Coronavirus: What pregnant women need to know

"Statistics suggest some doctors are putting women and their babies at unnecessary risk by encouraging them to undergo a very invasive surgery."
"Statistics suggest some doctors are putting women and their babies at unnecessary risk by encouraging them to undergo a very invasive surgery."

If you're pregnant or breastfeeding you're probably concerned about the coronvirus headlines that are taking over the news lately. 

It's understandable, as the virus makes its way around the globe and people panic, you'll be worried about your health and that of your unborn baby. 

We've investigated, and here we share all the facts and resources you need to keep calm and carry on. See some of the most common questions, and answers, below:

First, how likely are you to catch Covid-19?

According to the World Health Organization (WHO) the risk depends on where you are, and whether there is a Covid-19 outbreak unfolding in your area. 

People living in, or visiting, areas where an outbreak has been reported, are at higher risk of catching it.

You can stay up to date on confirmed cases with these Situation Reports from the WHO. 

Are pregnant women at increased risk, compared with the general public?

According to the Report of the WHO-China Joint Mission on Coronavirus Disease 2019 (Covid-19) pregnant women do not appear to be at higher risk of severe disease.

In an investigation of 147 pregnant women (64 confirmed, 82 suspected and 1 asymptomatic), 8% had severe disease and 1% were critical.

But since pregnant women experience so many changes while pregnant, they may become more susceptible to viral respiratory infections, including Covid-19.

Can a pregnant woman infect her baby in the womb?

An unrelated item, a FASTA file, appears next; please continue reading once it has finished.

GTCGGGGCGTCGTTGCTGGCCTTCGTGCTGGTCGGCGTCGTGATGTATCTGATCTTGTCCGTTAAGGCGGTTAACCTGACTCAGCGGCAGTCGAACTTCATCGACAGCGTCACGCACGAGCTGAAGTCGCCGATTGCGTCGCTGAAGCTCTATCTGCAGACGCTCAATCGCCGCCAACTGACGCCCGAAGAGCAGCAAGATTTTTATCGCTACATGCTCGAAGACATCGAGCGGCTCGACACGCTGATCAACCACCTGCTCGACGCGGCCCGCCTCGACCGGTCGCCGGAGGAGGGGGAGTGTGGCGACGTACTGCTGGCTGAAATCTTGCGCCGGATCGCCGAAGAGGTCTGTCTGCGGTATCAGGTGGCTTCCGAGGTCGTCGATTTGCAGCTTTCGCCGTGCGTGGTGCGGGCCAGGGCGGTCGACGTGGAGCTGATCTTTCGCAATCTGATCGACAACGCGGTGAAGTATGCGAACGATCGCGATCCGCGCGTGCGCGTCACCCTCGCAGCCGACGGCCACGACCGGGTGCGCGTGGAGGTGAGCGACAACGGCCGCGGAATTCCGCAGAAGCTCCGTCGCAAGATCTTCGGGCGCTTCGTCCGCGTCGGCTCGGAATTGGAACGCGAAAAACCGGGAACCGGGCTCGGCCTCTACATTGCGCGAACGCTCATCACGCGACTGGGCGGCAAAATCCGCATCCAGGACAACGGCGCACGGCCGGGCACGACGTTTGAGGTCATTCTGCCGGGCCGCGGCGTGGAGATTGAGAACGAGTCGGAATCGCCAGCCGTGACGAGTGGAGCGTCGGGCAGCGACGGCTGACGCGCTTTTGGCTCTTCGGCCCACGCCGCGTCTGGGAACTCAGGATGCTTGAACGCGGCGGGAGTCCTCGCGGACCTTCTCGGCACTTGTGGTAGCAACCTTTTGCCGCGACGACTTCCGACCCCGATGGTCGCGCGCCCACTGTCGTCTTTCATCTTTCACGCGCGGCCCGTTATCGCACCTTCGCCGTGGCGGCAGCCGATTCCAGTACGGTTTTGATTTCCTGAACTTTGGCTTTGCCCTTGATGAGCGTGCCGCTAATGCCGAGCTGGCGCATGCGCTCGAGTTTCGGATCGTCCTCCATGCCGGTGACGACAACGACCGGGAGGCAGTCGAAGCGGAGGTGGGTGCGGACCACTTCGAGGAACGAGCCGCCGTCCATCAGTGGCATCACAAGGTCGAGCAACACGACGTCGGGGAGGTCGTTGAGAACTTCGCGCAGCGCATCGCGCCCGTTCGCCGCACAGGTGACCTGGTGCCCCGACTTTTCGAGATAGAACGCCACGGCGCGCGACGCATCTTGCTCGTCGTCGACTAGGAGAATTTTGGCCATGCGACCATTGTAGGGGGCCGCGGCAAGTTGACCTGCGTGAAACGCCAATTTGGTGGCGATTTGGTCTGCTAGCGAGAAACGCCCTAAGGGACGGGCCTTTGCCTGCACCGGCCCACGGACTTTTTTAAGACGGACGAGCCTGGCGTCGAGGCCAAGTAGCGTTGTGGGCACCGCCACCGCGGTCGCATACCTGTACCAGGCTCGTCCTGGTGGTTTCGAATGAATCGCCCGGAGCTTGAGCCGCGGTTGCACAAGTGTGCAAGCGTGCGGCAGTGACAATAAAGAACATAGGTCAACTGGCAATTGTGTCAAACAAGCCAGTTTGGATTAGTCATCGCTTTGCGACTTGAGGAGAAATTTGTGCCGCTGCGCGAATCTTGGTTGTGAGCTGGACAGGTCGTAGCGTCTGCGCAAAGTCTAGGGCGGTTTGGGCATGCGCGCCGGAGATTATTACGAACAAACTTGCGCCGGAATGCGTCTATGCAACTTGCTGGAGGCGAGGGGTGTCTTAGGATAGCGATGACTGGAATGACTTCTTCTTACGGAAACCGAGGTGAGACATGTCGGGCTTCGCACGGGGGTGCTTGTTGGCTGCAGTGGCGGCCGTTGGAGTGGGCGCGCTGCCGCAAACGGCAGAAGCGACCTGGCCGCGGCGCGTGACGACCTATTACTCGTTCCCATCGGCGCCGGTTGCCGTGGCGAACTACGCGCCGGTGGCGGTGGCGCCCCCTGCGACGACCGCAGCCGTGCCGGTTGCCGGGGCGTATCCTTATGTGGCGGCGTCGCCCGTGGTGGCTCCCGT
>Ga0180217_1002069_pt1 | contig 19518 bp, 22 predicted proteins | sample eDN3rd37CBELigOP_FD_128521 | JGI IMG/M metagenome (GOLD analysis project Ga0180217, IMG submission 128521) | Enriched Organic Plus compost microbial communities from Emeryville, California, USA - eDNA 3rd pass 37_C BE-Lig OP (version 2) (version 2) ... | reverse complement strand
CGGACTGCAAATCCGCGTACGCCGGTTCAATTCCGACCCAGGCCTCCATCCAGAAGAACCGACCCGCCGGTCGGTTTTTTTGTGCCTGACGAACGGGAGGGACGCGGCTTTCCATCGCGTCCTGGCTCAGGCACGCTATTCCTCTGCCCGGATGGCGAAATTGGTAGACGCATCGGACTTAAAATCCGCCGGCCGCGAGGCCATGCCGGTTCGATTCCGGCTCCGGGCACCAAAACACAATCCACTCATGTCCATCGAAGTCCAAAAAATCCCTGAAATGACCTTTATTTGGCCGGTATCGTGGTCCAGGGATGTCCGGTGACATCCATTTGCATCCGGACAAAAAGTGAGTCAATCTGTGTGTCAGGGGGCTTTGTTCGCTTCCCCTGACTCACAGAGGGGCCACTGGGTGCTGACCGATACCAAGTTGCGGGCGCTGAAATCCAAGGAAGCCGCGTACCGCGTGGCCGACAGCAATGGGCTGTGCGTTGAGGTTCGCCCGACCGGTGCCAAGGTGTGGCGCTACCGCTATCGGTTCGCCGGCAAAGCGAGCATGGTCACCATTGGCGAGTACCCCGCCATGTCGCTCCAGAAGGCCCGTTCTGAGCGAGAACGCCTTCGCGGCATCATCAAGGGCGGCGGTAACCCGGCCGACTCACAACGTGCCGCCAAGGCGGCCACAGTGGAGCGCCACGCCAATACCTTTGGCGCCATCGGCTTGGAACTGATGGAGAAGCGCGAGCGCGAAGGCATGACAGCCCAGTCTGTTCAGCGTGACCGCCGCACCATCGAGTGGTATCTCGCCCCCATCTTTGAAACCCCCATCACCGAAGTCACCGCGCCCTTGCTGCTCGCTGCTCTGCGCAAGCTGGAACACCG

From one small study, research suggests that the Covid-19 virus cannot be transmitted from an infected pregnant woman to her unborn baby.

In the study, the nine women developed pneumonia in their third trimester, as a result of their infection, but gave birth to healthy babies. All these babies were delivered via Cesarean section to minimise risk of transmission. 

It is important to stress that the real effects of the virus on women in early pregnancy are not yet known. 

Can a mother infect her newborn baby?

During the 2009 H1N1 pandemic the US Centre for Disease Control (CDC) recommended that pregnant women who gave birth be separated from their infants until they were no longer infectious. 

The women were encouraged to express and then discard their breast milk until they were illness-free, Dr. Jamieson, one of three experts who worked on the American College of Obstetricians and Gynecologists’ guidelines for treating pregnant women infected with the coronavirus, told the New York Times recently,

She added that similar measures may be necessary with the new coronavirus, even though separating moms and babies is a difficult issue.

Can a mother infect her breastfed baby?

The CDC reiterates that person-to-person spread occurs mainly via respiratory droplets produced when an infected person coughs or sneezes, much like how flu and other respiratory pathogens spread.

In the few studies on women with this and other coronavirus infections, the virus has not been detected in breast milk.

However it is not known whether mothers with Covid-19 can transmit the virus via breast milk.

Precautionary measures and symptoms 

Dr. Jamieson says that pregnant women should take the same precautions as everyone else to avoid getting sick, but to also let their doctors know immediately if they are experiencing any symptoms. 

Symptoms include:

The most common symptoms of COVID-19 are fever, tiredness, and dry cough, and some patients have reported aches and pains, nasal congestion, runny nose, sore throat or diarrhea.

Some people become infected, but don’t develop any symptoms and don't feel unwell. 

If you have fever, cough and difficulty breathing seek medical care immediately.

Reduce your chances of becoming infected by:

  • Washing your hands
  • Avoiding touching potential infected areas
  • Avoiding touching your face, mouth or eyes
  • Avoiding contact with infected people
  • Encouraging those around you to cough or sneeze into a tissue
  • Self-isolating by avoiding large groups or close contact with people 

More on coronavirus:

PODCAST | PARENT24/7: We talked to a doctor about coronavirus and your kids

Coronavirus: Is it safe to take your kids to daycare, and other questions parents ask

Why are kids not contracting the coronavirus in a big way?

Coronavirus: Will South African schools be closing, and what will that mean to parents?

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